*Encouragement is the best medicine to give someone. If I were to pick any gift to have in helping others, that would be the one*

Wednesday, May 18, 2011

When Was Asperger's Syndrome Discovered?

Every wonder where the term Asperger or Asperger's Syndrome came from?  I've been asked this question recently.  Although I knew it was from a Doctor, I thought it'd be neat to do some research of my own.

Some of the information I found is from the Wikipedia and you can see full page HERE.

Asperger performing a psychological
test on a child at the University Pediatric
Clinic, Vienna,c. 1940.
Hans Asperger published a definition of Asperger syndrome in 1944 that was nearly identical with the definition that a Russian neurologist Ssucharewa (Груня Ефимовна Сухарева, born 1891) had published already in 1926. (Interesting)    Hans Asperger identified in four boys a pattern of behavior and abilities that he called "autistic psychopathy". The pattern included
  • a lack of empathy 
  • little ability to form friendships 
  • one-sided conversations 
  • intense absorption in a special interest 
  • clumsy movements 

Asperger called children with AS "little professors" because of their ability to talk about their favorite subject in great detail. It is commonly said that the paper was based on only four boys. However, Dr. Günter Krämer, of Zürich, who knew Asperger, states that it "was based on investigations of more than 400 children."

Asperger was convinced that many of the children he identified as having autistic symptoms would use their special talents in adulthood. He followed one, Fritz V., into adulthood. Fritz V. became a professor of astronomy and solved an error in Newton’s work he originally noticed as a child. Asperger’s positive outlook contrasts strikingly with Leo Kanner's description of autism, of which Asperger's syndrome is often considered to be a high-functioning form. In his 1944 paper, as Dr. Uta Frith translated it from the German in 1991, Asperger wrote:

We are convinced, then, that autistic people have their place in the organism of the social community. They fulfil their role well, perhaps better than anyone else could, and we are talking of people who as children had the greatest difficulties and caused untold worries to their care-givers.

Near the end of World War II, Asperger opened a school for children with autistic psychopathy, with Sister Victorine Zak. The school was bombed towards the end of the war, Sister Victorine was killed, the school was destroyed and much of Asperger's early work was lost.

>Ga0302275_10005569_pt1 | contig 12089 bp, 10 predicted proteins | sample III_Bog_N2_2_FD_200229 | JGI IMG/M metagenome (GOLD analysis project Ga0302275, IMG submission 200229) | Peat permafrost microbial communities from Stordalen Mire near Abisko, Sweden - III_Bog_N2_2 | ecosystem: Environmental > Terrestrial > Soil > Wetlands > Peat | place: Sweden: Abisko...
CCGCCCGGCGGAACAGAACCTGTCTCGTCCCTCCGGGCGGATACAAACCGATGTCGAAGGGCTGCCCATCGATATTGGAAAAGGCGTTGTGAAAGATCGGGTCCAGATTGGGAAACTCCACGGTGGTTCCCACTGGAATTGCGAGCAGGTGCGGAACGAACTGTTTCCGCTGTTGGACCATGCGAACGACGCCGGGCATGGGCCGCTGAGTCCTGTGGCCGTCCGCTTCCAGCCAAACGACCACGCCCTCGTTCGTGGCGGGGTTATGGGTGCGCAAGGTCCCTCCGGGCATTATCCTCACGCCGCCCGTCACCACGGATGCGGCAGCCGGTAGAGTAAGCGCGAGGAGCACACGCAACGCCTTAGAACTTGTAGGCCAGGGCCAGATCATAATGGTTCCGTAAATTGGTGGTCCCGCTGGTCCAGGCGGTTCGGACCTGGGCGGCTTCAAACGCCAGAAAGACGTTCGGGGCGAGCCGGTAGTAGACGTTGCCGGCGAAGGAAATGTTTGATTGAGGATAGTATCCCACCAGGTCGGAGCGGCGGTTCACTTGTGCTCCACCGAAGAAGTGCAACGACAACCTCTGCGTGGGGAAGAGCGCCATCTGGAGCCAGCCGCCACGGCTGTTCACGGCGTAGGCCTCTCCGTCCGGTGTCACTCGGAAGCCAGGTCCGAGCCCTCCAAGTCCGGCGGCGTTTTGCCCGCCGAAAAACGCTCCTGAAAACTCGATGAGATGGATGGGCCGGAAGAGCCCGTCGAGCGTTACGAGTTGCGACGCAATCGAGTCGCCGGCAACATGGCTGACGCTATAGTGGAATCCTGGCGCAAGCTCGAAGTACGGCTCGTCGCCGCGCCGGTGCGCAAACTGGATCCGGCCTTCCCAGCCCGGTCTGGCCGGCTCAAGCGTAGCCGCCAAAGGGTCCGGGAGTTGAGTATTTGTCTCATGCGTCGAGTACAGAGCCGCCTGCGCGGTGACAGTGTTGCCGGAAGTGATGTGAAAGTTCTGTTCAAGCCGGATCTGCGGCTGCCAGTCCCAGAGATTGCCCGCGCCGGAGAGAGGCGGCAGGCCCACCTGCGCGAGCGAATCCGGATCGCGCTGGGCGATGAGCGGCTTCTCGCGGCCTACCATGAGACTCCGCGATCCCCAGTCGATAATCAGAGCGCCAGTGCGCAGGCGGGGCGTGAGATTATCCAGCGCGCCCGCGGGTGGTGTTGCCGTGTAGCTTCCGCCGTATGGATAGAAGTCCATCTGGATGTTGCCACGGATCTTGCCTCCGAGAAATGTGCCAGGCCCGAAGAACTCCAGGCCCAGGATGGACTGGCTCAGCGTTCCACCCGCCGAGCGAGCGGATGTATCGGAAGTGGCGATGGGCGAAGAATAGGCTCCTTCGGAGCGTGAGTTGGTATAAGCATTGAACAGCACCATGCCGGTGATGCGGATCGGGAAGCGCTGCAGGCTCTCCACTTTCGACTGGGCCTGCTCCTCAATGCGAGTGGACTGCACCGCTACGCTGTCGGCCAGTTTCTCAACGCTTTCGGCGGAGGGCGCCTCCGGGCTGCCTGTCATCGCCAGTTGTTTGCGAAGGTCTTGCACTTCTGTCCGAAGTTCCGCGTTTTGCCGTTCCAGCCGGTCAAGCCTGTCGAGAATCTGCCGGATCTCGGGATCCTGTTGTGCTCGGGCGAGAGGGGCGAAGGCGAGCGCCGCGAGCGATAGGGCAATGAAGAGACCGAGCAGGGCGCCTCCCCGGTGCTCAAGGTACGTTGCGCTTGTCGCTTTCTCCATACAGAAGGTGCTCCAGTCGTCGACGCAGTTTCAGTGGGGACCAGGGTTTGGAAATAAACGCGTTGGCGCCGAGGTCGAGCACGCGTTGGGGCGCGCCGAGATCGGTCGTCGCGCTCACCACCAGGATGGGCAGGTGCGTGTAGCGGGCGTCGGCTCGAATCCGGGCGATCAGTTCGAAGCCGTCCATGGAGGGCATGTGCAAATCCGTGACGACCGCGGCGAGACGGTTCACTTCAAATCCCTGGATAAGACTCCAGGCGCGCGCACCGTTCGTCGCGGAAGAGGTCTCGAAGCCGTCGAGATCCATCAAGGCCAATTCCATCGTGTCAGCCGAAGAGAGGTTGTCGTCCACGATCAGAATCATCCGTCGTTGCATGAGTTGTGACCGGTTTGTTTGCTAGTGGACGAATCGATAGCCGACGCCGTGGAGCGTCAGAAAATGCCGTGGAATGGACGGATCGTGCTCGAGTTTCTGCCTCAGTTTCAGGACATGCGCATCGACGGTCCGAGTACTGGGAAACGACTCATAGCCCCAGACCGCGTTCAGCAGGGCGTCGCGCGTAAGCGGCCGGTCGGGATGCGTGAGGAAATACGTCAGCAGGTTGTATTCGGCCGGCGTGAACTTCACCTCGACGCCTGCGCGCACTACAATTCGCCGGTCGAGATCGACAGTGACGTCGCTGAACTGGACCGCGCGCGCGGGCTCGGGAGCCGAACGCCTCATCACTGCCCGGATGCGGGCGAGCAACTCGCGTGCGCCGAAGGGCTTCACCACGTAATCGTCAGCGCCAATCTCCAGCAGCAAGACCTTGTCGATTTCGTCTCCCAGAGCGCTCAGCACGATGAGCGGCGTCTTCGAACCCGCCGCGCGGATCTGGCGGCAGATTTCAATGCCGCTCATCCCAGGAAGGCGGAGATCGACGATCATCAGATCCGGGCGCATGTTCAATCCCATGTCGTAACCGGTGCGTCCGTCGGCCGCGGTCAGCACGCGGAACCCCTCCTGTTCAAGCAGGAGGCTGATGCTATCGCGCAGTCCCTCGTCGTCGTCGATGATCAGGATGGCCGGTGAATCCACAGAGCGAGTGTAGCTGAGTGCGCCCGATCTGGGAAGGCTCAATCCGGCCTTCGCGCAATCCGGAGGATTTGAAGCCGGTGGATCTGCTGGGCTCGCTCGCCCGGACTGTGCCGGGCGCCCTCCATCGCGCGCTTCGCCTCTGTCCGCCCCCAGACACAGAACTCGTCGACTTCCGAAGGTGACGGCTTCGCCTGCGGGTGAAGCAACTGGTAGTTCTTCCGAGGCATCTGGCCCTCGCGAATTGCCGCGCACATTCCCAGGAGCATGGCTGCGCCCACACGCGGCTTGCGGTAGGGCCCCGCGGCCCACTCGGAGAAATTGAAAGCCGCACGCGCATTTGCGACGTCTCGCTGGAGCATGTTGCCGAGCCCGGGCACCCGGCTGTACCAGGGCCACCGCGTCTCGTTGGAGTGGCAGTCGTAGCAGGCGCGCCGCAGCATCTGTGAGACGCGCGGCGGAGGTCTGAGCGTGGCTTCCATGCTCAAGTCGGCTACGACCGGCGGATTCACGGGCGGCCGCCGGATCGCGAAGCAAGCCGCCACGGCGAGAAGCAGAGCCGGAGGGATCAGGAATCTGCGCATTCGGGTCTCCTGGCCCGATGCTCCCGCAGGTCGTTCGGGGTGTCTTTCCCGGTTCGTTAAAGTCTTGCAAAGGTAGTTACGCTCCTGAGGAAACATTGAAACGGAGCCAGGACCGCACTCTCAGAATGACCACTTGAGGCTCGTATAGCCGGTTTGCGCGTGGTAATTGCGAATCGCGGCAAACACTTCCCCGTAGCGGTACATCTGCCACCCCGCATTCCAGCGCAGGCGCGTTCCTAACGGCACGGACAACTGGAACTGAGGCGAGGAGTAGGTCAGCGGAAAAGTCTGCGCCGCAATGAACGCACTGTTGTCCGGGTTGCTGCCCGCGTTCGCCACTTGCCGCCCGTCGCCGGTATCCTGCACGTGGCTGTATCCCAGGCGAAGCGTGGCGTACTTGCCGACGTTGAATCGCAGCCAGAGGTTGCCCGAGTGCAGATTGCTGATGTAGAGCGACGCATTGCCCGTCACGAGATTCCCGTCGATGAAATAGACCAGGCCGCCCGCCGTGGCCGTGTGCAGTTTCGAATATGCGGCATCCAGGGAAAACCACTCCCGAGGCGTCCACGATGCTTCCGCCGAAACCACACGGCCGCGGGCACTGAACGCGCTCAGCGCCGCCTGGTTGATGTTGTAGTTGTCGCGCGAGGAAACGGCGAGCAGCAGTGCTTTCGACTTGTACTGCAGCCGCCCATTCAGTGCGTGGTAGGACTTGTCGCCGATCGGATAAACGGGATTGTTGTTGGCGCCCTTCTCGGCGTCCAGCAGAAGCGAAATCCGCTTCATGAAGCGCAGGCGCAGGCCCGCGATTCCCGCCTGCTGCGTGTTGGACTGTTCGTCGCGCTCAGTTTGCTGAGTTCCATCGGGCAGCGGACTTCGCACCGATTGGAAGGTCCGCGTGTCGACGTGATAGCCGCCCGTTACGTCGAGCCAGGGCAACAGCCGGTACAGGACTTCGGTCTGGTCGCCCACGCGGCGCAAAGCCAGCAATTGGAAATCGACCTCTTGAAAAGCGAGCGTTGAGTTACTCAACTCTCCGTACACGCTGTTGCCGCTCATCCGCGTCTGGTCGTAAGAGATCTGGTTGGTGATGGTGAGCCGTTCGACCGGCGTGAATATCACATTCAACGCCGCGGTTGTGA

As a child, Asperger himself appeared to have exhibited features of the condition subsequently named after him. He was described as a lonely and remote child, who had difficulty making friends. He was talented in language; in particular he was interested in the Austrian poet Franz Grillparzer, whose poetry he would frequently quote to his uninterested classmates. He also liked to quote himself and often referred to himself from a third-person perspective.

Did you know?
Asperger's birthday, February 18, was declared International Asperger's Day by Aspergers Services Australia and is observed by various autism-related organizations.


chrisd said...

I have a 14yo w/asperger's and I disagree about empathy. If anything he is too empathetic--inappropriately so.

10 yo was probably our most difficult time. Thing got so much better when he turned 12. Hang in there.

My blog is:


Virginia (Jenny) said...

I think that's why they call it a spectrum. It can vary between each person. For example, my son does lack empathy (big time) but doesn't have the clumsy trait. He has a lot of the signs up Aspergers but not all of them.

Thank you for coming by and leaving a comment. :) I will check if you are on my blogroll.

chrisd said...

My son totally has the clumsy trait. Whew! Watching him run to day, I wanted to turn away. He looks like the Scarecrow!

Virginia (Jenny) said...

Gosh, I love when I get comments on here vs. only on Facebook about the blog posts. Not everyone has facebook so it limits the conversations. Thanks for posting your thoughts here. :D

Really? I've never seen that happen before (what you were saying about being clumsy) because I've never met any other Aspergers kids nearby me. My son also does not talk like a professor but he's incredibly obsessed with games and talks about it all the time. When he talks he it's like this "HimomIlovethisonegamecanyougetitforme?ImhungryIhavetopottyhaveyouseenthatonegameatthestore?

He talks really fast and mumbles so I have to tell him to slow down and talk louder. :)

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